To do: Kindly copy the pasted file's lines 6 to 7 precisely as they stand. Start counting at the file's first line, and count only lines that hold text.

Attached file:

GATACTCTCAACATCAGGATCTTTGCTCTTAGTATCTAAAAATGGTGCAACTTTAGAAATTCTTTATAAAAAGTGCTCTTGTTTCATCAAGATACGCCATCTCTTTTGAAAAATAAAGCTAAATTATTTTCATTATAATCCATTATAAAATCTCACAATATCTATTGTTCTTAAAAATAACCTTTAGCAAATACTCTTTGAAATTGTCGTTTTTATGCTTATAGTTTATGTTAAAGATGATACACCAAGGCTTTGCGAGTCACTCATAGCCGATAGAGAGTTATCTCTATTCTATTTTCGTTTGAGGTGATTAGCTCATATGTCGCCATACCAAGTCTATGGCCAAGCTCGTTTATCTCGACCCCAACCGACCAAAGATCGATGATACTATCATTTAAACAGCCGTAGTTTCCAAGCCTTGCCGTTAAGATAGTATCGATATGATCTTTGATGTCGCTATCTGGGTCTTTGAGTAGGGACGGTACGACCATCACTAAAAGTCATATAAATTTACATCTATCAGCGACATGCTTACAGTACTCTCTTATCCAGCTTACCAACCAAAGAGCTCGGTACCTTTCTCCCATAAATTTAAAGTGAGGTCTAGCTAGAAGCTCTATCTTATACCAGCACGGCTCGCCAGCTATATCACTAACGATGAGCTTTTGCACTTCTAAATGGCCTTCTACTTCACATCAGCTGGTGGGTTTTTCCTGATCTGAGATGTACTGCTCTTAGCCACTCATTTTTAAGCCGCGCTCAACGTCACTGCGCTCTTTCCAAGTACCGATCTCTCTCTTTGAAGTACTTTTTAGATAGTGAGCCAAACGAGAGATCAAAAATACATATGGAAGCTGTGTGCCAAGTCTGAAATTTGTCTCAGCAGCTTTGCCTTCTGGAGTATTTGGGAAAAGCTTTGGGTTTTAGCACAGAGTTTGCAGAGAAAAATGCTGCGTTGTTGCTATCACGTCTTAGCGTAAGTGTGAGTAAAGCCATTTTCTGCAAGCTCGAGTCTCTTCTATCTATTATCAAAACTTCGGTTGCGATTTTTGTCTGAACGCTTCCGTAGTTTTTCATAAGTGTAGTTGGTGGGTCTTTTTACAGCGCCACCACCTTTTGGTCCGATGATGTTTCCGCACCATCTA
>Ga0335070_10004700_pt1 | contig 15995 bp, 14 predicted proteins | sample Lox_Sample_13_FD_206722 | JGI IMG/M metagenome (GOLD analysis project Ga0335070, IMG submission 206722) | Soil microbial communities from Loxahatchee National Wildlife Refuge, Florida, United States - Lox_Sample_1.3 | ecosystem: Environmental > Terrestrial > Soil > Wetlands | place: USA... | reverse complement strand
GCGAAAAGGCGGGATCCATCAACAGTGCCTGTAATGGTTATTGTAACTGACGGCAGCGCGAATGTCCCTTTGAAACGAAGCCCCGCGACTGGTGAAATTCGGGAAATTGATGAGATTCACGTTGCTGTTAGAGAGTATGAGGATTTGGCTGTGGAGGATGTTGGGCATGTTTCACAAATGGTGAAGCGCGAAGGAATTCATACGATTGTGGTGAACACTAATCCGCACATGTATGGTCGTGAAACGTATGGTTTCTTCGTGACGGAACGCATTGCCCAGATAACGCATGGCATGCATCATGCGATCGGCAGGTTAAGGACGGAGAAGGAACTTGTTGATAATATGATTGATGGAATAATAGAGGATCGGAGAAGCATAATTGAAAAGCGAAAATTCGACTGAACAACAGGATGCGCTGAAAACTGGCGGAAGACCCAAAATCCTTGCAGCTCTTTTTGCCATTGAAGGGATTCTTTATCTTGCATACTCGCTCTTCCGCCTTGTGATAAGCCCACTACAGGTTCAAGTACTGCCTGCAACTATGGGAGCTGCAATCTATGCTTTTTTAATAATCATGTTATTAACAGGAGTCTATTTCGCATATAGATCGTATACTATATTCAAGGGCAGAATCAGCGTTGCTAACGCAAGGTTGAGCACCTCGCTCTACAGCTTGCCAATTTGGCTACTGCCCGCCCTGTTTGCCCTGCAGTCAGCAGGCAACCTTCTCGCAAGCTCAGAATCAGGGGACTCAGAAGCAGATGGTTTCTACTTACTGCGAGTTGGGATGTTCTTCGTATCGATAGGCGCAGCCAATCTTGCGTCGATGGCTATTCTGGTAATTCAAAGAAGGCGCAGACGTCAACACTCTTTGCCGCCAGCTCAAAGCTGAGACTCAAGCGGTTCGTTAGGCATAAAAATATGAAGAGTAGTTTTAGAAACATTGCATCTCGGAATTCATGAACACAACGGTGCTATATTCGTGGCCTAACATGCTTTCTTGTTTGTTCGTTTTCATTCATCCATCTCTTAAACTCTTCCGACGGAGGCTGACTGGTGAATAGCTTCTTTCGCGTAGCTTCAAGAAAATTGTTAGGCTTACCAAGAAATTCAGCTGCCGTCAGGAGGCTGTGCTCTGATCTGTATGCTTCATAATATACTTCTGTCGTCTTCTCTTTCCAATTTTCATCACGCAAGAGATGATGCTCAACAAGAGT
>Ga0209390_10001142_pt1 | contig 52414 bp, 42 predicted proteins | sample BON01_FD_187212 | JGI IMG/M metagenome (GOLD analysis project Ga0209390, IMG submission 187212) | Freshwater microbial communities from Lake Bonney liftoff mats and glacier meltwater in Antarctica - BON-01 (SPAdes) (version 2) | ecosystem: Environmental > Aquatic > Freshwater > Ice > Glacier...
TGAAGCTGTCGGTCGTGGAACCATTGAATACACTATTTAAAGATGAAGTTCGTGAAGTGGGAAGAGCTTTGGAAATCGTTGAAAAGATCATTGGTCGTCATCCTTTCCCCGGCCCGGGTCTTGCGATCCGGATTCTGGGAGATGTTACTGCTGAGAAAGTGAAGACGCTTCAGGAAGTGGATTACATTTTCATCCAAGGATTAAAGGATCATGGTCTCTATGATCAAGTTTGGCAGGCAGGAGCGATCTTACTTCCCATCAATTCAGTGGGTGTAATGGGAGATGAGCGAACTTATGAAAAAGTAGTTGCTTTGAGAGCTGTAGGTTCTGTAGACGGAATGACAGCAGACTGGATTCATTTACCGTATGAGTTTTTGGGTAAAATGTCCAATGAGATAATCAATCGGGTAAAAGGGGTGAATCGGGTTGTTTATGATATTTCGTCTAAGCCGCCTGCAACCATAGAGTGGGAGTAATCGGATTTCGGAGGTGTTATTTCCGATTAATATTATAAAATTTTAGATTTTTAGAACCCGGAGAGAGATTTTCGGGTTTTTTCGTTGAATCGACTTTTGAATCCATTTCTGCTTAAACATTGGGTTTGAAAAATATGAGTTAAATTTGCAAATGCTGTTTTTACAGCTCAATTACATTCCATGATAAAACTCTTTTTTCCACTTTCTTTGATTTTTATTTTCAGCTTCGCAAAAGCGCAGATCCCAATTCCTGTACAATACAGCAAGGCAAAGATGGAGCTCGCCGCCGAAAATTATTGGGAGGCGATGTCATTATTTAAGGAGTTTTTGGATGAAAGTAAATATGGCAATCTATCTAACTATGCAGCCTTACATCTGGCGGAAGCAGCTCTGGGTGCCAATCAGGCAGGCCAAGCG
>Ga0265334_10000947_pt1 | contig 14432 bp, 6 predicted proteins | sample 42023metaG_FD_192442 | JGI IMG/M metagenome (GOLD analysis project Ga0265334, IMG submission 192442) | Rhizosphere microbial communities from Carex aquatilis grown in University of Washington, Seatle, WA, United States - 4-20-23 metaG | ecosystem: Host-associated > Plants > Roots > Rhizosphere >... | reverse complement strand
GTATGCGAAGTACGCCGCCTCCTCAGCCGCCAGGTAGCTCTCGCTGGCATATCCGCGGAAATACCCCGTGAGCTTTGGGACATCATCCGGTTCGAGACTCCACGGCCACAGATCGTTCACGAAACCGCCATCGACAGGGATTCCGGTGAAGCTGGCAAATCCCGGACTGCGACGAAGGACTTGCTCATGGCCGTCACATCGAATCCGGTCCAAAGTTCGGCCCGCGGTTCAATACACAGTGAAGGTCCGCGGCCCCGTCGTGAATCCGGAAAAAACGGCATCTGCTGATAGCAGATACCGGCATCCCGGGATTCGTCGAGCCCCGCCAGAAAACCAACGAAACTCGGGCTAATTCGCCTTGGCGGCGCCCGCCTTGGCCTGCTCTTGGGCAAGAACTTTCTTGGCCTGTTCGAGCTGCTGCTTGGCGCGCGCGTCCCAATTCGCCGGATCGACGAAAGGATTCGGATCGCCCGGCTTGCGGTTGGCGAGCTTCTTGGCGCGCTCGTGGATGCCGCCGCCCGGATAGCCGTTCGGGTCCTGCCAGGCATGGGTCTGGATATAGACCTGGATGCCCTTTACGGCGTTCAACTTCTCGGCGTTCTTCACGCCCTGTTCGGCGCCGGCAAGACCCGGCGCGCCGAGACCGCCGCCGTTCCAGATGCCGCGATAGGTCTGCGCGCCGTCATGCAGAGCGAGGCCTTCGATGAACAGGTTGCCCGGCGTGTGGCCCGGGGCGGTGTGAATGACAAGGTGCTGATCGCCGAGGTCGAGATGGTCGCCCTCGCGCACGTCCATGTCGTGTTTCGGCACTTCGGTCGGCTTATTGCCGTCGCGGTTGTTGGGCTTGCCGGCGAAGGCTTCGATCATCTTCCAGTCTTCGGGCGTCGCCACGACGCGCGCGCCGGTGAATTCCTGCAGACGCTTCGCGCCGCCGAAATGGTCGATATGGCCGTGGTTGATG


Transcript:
>Ga0265334_10000947_pt1 | contig 14432 bp, 6 predicted proteins | sample 42023metaG_FD_192442 | JGI IMG/M metagenome (GOLD analysis project Ga0265334, IMG submission 192442) | Rhizosphere microbial communities from Carex aquatilis grown in University of Washington, Seatle, WA, United States - 4-20-23 metaG | ecosystem: Host-associated > Plants > Roots > Rhizosphere >... | reverse complement strand
GTATGCGAAGTACGCCGCCTCCTCAGCCGCCAGGTAGCTCTCGCTGGCATATCCGCGGAAATACCCCGTGAGCTTTGGGACATCATCCGGTTCGAGACTCCACGGCCACAGATCGTTCACGAAACCGCCATCGACAGGGATTCCGGTGAAGCTGGCAAATCCCGGACTGCGACGAAGGACTTGCTCATGGCCGTCACATCGAATCCGGTCCAAAGTTCGGCCCGCGGTTCAATACACAGTGAAGGTCCGCGGCCCCGTCGTGAATCCGGAAAAAACGGCATCTGCTGATAGCAGATACCGGCATCCCGGGATTCGTCGAGCCCCGCCAGAAAACCAACGAAACTCGGGCTAATTCGCCTTGGCGGCGCCCGCCTTGGCCTGCTCTTGGGCAAGAACTTTCTTGGCCTGTTCGAGCTGCTGCTTGGCGCGCGCGTCCCAATTCGCCGGATCGACGAAAGGATTCGGATCGCCCGGCTTGCGGTTGGCGAGCTTCTTGGCGCGCTCGTGGATGCCGCCGCCCGGATAGCCGTTCGGGTCCTGCCAGGCATGGGTCTGGATATAGACCTGGATGCCCTTTACGGCGTTCAACTTCTCGGCGTTCTTCACGCCCTGTTCGGCGCCGGCAAGACCCGGCGCGCCGAGACCGCCGCCGTTCCAGATGCCGCGATAGGTCTGCGCGCCGTCATGCAGAGCGAGGCCTTCGATGAACAGGTTGCCCGGCGTGTGGCCCGGGGCGGTGTGAATGACAAGGTGCTGATCGCCGAGGTCGAGATGGTCGCCCTCGCGCACGTCCATGTCGTGTTTCGGCACTTCGGTCGGCTTATTGCCGTCGCGGTTGTTGGGCTTGCCGGCGAAGGCTTCGATCATCTTCCAGTCTTCGGGCGTCGCCACGACGCGCGCGCCGGTGAATTCCTGCAGACGCTTCGCGCCGCCGAAATGGTCGATATGGCCGTGGTTGATG